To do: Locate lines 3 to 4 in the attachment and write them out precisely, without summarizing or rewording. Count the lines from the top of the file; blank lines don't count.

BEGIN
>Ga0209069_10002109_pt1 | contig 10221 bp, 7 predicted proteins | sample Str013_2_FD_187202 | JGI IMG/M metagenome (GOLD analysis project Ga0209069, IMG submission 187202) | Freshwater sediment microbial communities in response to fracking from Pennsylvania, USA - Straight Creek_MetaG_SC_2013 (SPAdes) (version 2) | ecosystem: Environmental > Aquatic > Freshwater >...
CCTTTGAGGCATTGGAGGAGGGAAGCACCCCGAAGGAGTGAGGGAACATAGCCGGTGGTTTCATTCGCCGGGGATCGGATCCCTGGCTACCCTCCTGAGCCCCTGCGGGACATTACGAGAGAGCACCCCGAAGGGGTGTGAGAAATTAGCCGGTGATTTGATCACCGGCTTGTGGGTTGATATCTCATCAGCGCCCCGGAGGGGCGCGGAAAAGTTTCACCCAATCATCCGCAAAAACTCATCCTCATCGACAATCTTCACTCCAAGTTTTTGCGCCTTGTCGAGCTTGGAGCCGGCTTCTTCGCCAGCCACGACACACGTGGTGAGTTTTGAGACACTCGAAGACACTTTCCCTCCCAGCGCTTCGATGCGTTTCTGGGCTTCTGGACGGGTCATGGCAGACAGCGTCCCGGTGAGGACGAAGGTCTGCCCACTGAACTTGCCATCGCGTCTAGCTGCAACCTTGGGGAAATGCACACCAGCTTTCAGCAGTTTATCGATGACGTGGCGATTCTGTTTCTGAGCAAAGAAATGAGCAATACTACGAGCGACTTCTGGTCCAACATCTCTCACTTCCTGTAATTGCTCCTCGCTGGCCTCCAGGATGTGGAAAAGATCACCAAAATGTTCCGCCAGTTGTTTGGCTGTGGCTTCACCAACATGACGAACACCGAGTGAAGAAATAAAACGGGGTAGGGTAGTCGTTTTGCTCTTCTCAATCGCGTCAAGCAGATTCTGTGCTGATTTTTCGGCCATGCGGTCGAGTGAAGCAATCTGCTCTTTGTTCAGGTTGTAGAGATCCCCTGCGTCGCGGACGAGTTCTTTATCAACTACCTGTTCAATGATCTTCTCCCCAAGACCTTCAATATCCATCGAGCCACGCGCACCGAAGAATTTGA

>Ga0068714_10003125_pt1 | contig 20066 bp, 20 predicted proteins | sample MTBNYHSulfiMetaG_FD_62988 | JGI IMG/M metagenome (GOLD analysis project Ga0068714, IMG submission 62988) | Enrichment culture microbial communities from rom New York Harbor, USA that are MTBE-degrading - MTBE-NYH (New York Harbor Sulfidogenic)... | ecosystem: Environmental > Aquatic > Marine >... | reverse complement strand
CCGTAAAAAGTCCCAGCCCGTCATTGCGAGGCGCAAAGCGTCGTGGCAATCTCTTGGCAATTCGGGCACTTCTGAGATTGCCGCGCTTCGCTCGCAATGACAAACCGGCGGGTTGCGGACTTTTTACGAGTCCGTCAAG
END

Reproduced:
>Ga0068714_10003125_pt1 | contig 20066 bp, 20 predicted proteins | sample MTBNYHSulfiMetaG_FD_62988 | JGI IMG/M metagenome (GOLD analysis project Ga0068714, IMG submission 62988) | Enrichment culture microbial communities from rom New York Harbor, USA that are MTBE-degrading - MTBE-NYH (New York Harbor Sulfidogenic)... | ecosystem: Environmental > Aquatic > Marine >... | reverse complement strand
CCGTAAAAAGTCCCAGCCCGTCATTGCGAGGCGCAAAGCGTCGTGGCAATCTCTTGGCAATTCGGGCACTTCTGAGATTGCCGCGCTTCGCTCGCAATGACAAACCGGCGGGTTGCGGACTTTTTACGAGTCCGTCAAG